XTZ Earphone-12 review

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The majority of earphones today are just that – earphones. However, some audio companies have recently been creating music player apps that are tuned specifically for their particular earphone. When I first got a glimpse of the new EarPhone-12 from XTZ, I wondered if their digital sound processing (DSP), developed in conjunction with Dirac Research, would be as magical as promised. DSP has been XTZ’s main selling point for the EarPhone-12; it’s all over their marketing.  In the end, I’m both impressed and disappointed in the thinking behind these audio beauties.


The EarPhone-12 is a looker. They’re visually similar to the Ortofon e-Q7, which are much more expensive than the EarPhone-12. Actually, I prefer the look of the EarPhone-12. They sport a cool, chrome-coated design that attracts positive attention. However, the chrome is not as it seems. What I thought was metal is really just chromed plastic. As a result, they feel less substantial than they appear in photos.

Once you get past that initial disappointment, the EarPhone-12 turns out to be a competent, comfortable earphone that will do what’s expected with few surprises, good or bad.



Let’s first deal with the aesthetics.  There are some unique attributes that set the EarPhone-12 apart from the competition. Aside from the chrome, they are magnetized, so that they literally snap together for storage. This simple feature makes using them easier.  Plus the flat cord aids in preventing tangling, but it’s not completely successful. There is no case included, which is a mistake in this price range. The mini plug is a right-angle, which helps with durability. XTZ did include both an airline and mini plug-to-3.5mm stereo plug adapters. There are three sizes of silicone tips. None of them fit me well enough to provide needed bass. I borrowed an extra pair of tips from another brand, and it was an instant improvement. The included tips may fit your ears with no problems.


The most interesting aspect to the EarPhone-12 is a free XTZ Player app XTZ has made available for downloading. It’s an iOS app using digital sound processing adapted from Dirac Research’s Dirac HD app (which is optimized for Apple’s earbuds). Dirac Research is a Swedish company that tweaks audio for auto and home use. They modified their original app  to create the XTZ Player , which is tuned exclusively for the EarPhone-12. Visually, the two apps are identical.


There are some issues I have with this app. The main problem is it’s for iOS devices only. If you listen to your music with a Mac or PC, Android device, or even an iPod Classic, you won’t benefit from any audio improvements this app provides.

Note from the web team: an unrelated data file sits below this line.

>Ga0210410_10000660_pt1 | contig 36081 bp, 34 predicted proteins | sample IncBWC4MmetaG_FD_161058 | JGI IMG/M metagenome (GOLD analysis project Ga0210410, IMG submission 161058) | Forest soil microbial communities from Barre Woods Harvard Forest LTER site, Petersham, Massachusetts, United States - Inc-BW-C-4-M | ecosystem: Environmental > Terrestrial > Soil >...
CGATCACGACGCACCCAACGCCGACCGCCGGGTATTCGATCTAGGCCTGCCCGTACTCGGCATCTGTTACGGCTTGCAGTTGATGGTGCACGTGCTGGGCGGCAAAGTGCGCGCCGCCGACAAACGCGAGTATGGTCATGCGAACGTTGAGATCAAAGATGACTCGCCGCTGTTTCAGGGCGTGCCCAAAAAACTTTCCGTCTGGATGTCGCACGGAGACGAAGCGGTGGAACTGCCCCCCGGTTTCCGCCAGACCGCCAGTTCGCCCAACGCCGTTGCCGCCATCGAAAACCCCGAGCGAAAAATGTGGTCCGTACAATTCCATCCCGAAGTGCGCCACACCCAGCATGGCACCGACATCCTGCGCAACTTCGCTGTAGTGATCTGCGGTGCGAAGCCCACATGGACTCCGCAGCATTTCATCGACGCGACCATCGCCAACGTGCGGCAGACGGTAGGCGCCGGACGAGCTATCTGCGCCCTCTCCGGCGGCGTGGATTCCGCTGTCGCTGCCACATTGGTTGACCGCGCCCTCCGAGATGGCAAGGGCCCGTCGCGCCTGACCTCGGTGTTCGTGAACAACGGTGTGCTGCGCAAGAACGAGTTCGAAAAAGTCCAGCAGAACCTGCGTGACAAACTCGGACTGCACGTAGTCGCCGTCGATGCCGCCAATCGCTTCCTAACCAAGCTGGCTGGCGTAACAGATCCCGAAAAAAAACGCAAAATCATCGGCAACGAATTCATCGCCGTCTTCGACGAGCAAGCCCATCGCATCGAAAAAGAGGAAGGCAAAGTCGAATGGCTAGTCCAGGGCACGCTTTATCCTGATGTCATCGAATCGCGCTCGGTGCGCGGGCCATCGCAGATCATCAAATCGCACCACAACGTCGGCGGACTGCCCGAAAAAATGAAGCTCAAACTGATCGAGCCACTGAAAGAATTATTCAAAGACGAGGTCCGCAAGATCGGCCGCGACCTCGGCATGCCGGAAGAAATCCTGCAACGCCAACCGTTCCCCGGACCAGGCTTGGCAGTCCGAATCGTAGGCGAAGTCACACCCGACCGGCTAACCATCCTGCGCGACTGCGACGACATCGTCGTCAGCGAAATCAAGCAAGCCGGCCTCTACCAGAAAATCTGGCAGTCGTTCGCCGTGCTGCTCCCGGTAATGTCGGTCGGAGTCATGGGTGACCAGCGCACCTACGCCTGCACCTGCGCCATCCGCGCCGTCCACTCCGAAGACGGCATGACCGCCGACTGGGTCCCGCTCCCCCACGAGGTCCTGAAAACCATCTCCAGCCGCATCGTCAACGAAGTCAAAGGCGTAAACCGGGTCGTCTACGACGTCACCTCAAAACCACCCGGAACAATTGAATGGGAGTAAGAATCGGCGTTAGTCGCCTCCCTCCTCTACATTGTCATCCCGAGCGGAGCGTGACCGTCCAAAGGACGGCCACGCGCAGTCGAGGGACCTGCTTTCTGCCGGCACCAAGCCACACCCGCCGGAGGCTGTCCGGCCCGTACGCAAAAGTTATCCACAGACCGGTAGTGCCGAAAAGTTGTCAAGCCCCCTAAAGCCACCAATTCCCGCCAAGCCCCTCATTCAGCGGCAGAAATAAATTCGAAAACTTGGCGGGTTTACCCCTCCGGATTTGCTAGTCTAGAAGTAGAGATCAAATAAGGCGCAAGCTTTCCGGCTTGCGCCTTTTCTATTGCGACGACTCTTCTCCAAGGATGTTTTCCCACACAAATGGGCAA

I could easily compare examples of music with XTZ Player turned on and off, but it’s more complicated than that. The music on my iPhone 5 sounded better without DSP processing than with DSP turned off. That sounds like it makes no sense. Shouldn’t any music heard without DSP sound identical to music with DSP turned off? It should, but it doesn’t. Let me try to be clear here: If you are listening to music through the XTZ Player app with DSP turned off, your music will sound worse than just listening to music through an iOS player – such as iTunes – which has no DSP at all.

The reason I even bother with the previous statement is because if the app makes music sound worse with DSP turned off, how true is the music when its turned on


I’m not convinced the audio improvement is enough to get excited about, anyway. I liken the audio improvement to what Dolby did for cassette tape. If you are old enough to remember mix tapes, Dolby was an effect which could erase tape hiss and noise from the background when taping your favorite songs from record albums played on turntables. However, using Dolby came at a price: the sound became a bit more muffled and false sounding. A similar analogy can be applied here.

When listening with XTZ Player on, the sound is fuller and more open. Everything is boosted a bit. However, you can probably get close to the same effect by some well chosen settings with an equalizer.


For instance, the lovely Cowboy Junkies song,”I’m So Lonesome, I Could Cry”, does Hank Williams proud. It’s an achingly mournful ode to hopelessness. With DSP turned on, the sound floor becomes quieter, but the effect is subtle at best. DSP does not help with sibilance, which is present on this song. Incidentally, there is an extra button on the app called Boost 1 whose effect is so minor, I could barely tell the difference. Also, remember that listening in a noisy environment will negate any audible audio improvement.

I tried using DSP with the incredible Bryan Ferry Orchestra album, “All That Jazz,” a tribute to the early jazz era of 1920s America. The album was recorded in mono, just like it would have been in the era before stereo existed. DSP had no effect on this album at all, which tells me that it needs a stereo signal to be useful.


XTZ has almost exclusively tied the EarPhone-12 to DSP, which makes any subtle audio improvements a bit disappointing. However, the EarPhone-12 can compete with others in its price range – without DSP. Add the cool, chrome look and you may enjoy the EarPhone-12 without ever needing to download any free apps.


Product Information

Price:$80 US
  • Audio source
  • Apple iPhone/iPad/iPod Touch to use app
  • Sound is good with or without app
  • Cool looking
  • Priced right
  • Chrome is plastic
  • App audio improvement is minimal
  • App only compatible with iOS

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